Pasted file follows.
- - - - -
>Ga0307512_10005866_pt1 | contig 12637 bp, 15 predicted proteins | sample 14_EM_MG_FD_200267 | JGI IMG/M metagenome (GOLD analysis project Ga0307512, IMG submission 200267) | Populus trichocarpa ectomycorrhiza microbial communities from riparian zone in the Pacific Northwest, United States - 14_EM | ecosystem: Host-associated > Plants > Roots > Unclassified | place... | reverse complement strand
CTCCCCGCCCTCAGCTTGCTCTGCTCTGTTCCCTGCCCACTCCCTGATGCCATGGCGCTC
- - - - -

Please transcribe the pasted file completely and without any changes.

>Ga0307512_10005866_pt1 | contig 12637 bp, 15 predicted proteins | sample 14_EM_MG_FD_200267 | JGI IMG/M metagenome (GOLD analysis project Ga0307512, IMG submission 200267) | Populus trichocarpa ectomycorrhiza microbial communities from riparian zone in the Pacific Northwest, United States - 14_EM | ecosystem: Host-associated > Plants > Roots > Unclassified | place... | reverse complement strand
CTCCCCGCCCTCAGCTTGCTCTGCTCTGTTCCCTGCCCACTCCCTGATGCCATGGCGCTC